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Spanish Verbs and Subject-Verb Agreement

Introduction
  • Subject-verb agreement is a very prominent feature of Spanish grammar.  When conjugated, Spanish verb forms, by their spelling and sound, show agreement with their subjects to a far greater extent than do their English counterparts.
  • Subject and verb agree in person (1st, 2nd, or 3rd) and number (singular or plural).
  • Subjects and the verbs they go with are arranged in conjugations of six forms:  1st, 2nd, and 3rd person, each used in singular and plural.  (See below).
SUBJECT VERB AGREEMENT IN ENGLISH
In English, a regular verb (EG:  talk) has only two forms in the present tense; talk and talks
    Singular Plural  
  1st person I talk we / you and I talk  
  2nd person you (singular) talk you (plural) talk  
  3rd person he, she, John, Lisa, the boy talks they / John and Mary / the girls talk  
  • Only the verb to be has more than two forms in the present tense (am, is, are).
  • In the past tense, it is the only verb with more than one form (was, were). All other English verbs, regular and irregular, use just one form (talked, read, saw, etc.) for all persons.
  • In the future tense, English verbs show no subject-verb agreement whatsoever: I, you, he, we, they will do, speak, go, etc.
SUBJECT-VERB AGREEMENT IN SPANISH
  In Spanish, by contrast, every verb form shows agreement with its subject. First, here are the Spanish subject pronouns:  
    Singular Plural  
  1st person yo =  I
  • nosotros = we  (masculine)2
  • nosotras = we  (feminine)2
 
  2nd person   you1 (informal, singular)
  • vosotros3 = you1 (informal, plural, masculine)2
  • vosotras = you (informal, plural, feminine)2
 
  3rd person
  • él  =  he
  • ella = she
  • usted  (Ud.) = you1 (formal, singular)
  • ellos  =  they (masculine)2
  • ellas = they (feminine)2
  • ustedes  (Uds.) = you1 (formal, plural)
 
   
  1. Second-person you pronouns use their own unique verb forms; third-person you pronouns share verb forms with third-person pronouns; see below for examples.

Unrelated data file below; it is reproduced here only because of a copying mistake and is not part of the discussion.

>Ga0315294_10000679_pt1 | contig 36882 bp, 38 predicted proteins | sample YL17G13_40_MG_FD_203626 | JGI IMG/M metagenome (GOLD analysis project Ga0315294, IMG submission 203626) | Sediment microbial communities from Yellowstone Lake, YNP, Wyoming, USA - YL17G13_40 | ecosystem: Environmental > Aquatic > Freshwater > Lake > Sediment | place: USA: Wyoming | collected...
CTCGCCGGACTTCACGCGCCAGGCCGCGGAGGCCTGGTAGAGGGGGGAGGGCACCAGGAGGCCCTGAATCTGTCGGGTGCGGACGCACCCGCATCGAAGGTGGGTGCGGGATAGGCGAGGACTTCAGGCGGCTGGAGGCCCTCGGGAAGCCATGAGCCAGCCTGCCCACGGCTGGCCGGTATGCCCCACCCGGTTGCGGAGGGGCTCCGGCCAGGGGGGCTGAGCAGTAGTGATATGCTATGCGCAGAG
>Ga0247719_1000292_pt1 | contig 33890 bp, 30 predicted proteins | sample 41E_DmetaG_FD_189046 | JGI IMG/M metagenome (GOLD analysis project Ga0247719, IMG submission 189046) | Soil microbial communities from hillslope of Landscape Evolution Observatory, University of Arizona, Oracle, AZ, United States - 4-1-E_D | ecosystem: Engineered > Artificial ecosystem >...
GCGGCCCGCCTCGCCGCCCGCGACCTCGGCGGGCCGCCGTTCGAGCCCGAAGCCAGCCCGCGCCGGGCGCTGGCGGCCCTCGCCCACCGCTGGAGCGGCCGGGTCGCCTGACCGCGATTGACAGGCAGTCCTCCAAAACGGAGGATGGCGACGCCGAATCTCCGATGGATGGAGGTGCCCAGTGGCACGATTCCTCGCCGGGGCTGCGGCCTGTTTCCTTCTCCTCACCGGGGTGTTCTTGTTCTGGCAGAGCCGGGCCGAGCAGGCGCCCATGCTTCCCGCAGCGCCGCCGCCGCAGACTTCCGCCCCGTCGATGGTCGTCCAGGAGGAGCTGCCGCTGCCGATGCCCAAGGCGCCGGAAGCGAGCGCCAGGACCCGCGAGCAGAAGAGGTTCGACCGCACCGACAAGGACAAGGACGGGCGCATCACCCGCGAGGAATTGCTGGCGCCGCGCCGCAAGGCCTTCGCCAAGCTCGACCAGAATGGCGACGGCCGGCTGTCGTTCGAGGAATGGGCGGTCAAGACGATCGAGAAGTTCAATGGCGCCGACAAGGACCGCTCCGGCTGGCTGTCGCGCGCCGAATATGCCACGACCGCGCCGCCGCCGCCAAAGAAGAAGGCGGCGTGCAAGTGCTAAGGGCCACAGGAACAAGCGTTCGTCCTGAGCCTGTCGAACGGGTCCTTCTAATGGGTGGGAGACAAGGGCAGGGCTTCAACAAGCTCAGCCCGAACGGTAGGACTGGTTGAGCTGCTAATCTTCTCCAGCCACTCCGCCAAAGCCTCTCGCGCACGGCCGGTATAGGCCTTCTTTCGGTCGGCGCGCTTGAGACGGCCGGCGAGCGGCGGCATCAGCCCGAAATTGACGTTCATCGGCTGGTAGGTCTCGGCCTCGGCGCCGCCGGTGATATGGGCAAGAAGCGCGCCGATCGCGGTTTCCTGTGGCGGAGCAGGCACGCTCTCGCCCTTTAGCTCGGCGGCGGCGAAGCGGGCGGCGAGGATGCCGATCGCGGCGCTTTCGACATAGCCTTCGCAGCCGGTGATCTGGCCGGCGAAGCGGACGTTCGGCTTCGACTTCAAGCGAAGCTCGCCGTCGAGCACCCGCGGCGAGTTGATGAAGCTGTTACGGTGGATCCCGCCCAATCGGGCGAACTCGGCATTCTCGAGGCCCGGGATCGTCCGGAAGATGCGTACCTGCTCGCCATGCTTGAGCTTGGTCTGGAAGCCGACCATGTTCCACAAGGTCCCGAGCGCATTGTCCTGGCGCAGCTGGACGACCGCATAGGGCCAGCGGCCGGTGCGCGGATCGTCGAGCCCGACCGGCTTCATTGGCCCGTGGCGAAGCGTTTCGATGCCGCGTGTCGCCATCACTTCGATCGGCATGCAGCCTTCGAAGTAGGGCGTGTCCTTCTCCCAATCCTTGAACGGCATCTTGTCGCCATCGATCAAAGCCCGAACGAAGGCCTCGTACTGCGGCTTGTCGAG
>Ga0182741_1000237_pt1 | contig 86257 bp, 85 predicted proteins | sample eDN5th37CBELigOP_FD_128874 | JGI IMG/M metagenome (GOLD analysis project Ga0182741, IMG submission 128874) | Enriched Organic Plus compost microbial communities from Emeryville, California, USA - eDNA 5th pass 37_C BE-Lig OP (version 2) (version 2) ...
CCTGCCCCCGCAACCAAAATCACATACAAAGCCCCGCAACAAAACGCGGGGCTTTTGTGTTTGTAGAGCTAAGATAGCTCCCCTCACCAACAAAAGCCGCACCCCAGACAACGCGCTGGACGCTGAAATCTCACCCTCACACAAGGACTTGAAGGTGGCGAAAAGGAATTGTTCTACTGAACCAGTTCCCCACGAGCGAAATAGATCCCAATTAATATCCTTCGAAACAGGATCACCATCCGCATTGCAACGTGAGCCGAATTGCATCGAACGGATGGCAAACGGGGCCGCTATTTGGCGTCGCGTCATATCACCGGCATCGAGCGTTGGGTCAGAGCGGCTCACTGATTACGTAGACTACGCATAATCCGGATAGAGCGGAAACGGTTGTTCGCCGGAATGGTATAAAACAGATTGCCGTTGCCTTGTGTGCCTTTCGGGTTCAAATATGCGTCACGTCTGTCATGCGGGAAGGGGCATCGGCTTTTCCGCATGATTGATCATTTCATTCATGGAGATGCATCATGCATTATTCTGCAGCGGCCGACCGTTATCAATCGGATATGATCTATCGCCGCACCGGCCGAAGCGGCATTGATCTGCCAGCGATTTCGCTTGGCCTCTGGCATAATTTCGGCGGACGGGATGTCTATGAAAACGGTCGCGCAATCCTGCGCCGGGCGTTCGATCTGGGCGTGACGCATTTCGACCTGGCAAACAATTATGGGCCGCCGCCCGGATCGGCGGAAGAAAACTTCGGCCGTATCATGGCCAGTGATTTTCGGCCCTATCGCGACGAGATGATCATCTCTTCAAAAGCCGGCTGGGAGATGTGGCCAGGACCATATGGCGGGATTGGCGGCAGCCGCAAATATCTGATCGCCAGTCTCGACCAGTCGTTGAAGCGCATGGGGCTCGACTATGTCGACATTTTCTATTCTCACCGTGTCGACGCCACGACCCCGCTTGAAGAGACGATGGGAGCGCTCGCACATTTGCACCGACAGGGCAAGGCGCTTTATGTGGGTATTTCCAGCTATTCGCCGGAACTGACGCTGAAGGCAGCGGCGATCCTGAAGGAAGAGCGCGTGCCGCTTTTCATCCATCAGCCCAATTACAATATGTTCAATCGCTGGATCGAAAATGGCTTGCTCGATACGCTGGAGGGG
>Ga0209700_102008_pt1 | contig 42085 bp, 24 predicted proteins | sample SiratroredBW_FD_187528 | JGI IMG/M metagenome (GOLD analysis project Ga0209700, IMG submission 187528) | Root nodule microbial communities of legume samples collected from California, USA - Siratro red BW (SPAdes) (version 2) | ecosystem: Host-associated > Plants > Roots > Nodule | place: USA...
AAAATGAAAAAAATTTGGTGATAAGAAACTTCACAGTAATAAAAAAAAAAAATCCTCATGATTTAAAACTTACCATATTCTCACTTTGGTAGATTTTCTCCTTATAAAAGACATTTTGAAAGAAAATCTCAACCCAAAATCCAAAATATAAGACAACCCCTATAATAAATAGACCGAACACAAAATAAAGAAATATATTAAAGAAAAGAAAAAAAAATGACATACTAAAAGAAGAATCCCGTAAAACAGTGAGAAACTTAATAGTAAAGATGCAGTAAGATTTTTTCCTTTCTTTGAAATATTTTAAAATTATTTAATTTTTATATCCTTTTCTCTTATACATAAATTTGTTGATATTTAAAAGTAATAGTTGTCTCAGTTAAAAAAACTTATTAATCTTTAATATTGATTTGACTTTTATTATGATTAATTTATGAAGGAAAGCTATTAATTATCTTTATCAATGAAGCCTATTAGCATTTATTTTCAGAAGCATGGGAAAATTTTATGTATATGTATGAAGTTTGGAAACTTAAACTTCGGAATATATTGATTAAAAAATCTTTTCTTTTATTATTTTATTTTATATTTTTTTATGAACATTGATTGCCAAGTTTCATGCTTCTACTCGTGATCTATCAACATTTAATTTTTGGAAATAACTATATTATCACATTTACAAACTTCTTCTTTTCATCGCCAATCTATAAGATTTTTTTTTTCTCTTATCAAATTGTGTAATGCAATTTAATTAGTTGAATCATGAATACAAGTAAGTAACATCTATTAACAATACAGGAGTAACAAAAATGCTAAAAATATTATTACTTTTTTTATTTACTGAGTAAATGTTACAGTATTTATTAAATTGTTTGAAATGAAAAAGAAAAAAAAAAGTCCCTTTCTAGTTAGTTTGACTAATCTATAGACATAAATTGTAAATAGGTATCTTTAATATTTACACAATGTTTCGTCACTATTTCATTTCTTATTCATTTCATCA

2. -os pronouns refer to a pair/group that is all male or mixed; -as pronouns to pair/group that is all female.
  3. vosotros is used only in Spain.
  PRESENT TENSE CONJUGATION OF A REGULAR SPANISH VERB (hablar, to speak)  
 
  • Verb parts:
    • The infinitive of a Spanish verb is the form listed in dictionaries and glossaries. It shows no person or number, and generally corresponds to English to speak, to do, etc.
    • The infinitives of all Spanish verbs end in -ar, -er, or -ir.
    • All conjugated (personal) verb forms consist of a stem (the infinitive minus -ar, -er, or -ir) and an ending.
 
    Singular Plural  
  1st person yo hablo1 nosotros(as) hablamos4  
  2nd person hablas2 vosotros(as) habláis5  
  3rd person él/ella/Ud. habla3 ellos(as)/Uds. hablan6  
         
 
  1. I speak
  2. you (singular, informal) speak
  3. he/she/it speaks; you (singular, formal) speak
  4. we speak
  5. you (informal, plural) speak
  6. they speak; you (plural, formal) speak
 
     
  OMISSION OF SUBJECT PRONOUNS (More→)  
 
  • Since the verb forms themselves usually signal what the subject is, subject pronouns are very often omitted in Spanish:
    • (Yo) soy Tomás.  (Yo) soy de España.  (Yo) hablo español.
  • However, they are often used for emphasis or, in the case of 3rd-person forms, for clarity:
    • Yo soy de México, pero eres de Venezuela.
    • Ella habla español, pero él habla francés.
 
  SUBJECT NOUNS AND COMPOUND SUBJECTS  
  Common and proper nouns are used as subjects, either singly or in combination with other nouns or with pronouns.  They follow the same agreement principles as subject pronouns; an illustration:  
    Singular Plural  
  1st person
--
Juan y yo / tú y yo hablamos  
  2nd person
--
tú y ella / tu y tu padre habláis  
  3rd person Juan / el chico, etc. habla Los chicos / mi papá y mi tío / Juan y él, etc. hablan  
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